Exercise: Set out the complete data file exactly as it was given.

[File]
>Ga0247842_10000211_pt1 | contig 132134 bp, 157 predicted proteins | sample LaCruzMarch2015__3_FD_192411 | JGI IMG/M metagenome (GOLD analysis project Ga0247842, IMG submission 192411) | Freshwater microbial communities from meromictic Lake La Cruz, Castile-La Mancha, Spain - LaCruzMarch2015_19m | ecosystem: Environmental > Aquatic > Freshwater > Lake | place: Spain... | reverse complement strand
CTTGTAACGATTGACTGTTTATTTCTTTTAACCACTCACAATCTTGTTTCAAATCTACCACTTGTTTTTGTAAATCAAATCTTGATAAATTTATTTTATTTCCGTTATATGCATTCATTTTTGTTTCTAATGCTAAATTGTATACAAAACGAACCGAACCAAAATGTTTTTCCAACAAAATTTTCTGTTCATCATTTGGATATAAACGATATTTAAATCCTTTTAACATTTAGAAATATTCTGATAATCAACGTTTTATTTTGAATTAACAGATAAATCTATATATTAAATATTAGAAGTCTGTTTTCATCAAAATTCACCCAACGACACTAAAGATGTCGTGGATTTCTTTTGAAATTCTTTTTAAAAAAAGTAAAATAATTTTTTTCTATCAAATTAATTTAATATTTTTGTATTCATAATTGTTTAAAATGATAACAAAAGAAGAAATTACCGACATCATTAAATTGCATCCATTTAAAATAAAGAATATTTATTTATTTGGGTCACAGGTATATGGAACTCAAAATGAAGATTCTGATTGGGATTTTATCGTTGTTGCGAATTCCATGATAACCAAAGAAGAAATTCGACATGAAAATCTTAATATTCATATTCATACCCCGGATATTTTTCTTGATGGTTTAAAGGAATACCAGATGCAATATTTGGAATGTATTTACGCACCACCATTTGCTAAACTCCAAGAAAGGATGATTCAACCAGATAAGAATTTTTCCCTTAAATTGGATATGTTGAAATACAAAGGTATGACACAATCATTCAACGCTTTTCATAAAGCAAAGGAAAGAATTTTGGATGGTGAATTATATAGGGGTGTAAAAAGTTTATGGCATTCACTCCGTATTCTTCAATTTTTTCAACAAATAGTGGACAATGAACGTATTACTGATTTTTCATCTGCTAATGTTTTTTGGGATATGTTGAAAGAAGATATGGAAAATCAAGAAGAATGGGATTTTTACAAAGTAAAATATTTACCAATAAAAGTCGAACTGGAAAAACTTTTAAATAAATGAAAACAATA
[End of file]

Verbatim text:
>Ga0247842_10000211_pt1 | contig 132134 bp, 157 predicted proteins | sample LaCruzMarch2015__3_FD_192411 | JGI IMG/M metagenome (GOLD analysis project Ga0247842, IMG submission 192411) | Freshwater microbial communities from meromictic Lake La Cruz, Castile-La Mancha, Spain - LaCruzMarch2015_19m | ecosystem: Environmental > Aquatic > Freshwater > Lake | place: Spain... | reverse complement strand
CTTGTAACGATTGACTGTTTATTTCTTTTAACCACTCACAATCTTGTTTCAAATCTACCACTTGTTTTTGTAAATCAAATCTTGATAAATTTATTTTATTTCCGTTATATGCATTCATTTTTGTTTCTAATGCTAAATTGTATACAAAACGAACCGAACCAAAATGTTTTTCCAACAAAATTTTCTGTTCATCATTTGGATATAAACGATATTTAAATCCTTTTAACATTTAGAAATATTCTGATAATCAACGTTTTATTTTGAATTAACAGATAAATCTATATATTAAATATTAGAAGTCTGTTTTCATCAAAATTCACCCAACGACACTAAAGATGTCGTGGATTTCTTTTGAAATTCTTTTTAAAAAAAGTAAAATAATTTTTTTCTATCAAATTAATTTAATATTTTTGTATTCATAATTGTTTAAAATGATAACAAAAGAAGAAATTACCGACATCATTAAATTGCATCCATTTAAAATAAAGAATATTTATTTATTTGGGTCACAGGTATATGGAACTCAAAATGAAGATTCTGATTGGGATTTTATCGTTGTTGCGAATTCCATGATAACCAAAGAAGAAATTCGACATGAAAATCTTAATATTCATATTCATACCCCGGATATTTTTCTTGATGGTTTAAAGGAATACCAGATGCAATATTTGGAATGTATTTACGCACCACCATTTGCTAAACTCCAAGAAAGGATGATTCAACCAGATAAGAATTTTTCCCTTAAATTGGATATGTTGAAATACAAAGGTATGACACAATCATTCAACGCTTTTCATAAAGCAAAGGAAAGAATTTTGGATGGTGAATTATATAGGGGTGTAAAAAGTTTATGGCATTCACTCCGTATTCTTCAATTTTTTCAACAAATAGTGGACAATGAACGTATTACTGATTTTTCATCTGCTAATGTTTTTTGGGATATGTTGAAAGAAGATATGGAAAATCAAGAAGAATGGGATTTTTACAAAGTAAAATATTTACCAATAAAAGTCGAACTGGAAAAACTTTTAAATAAATGAAAACAATA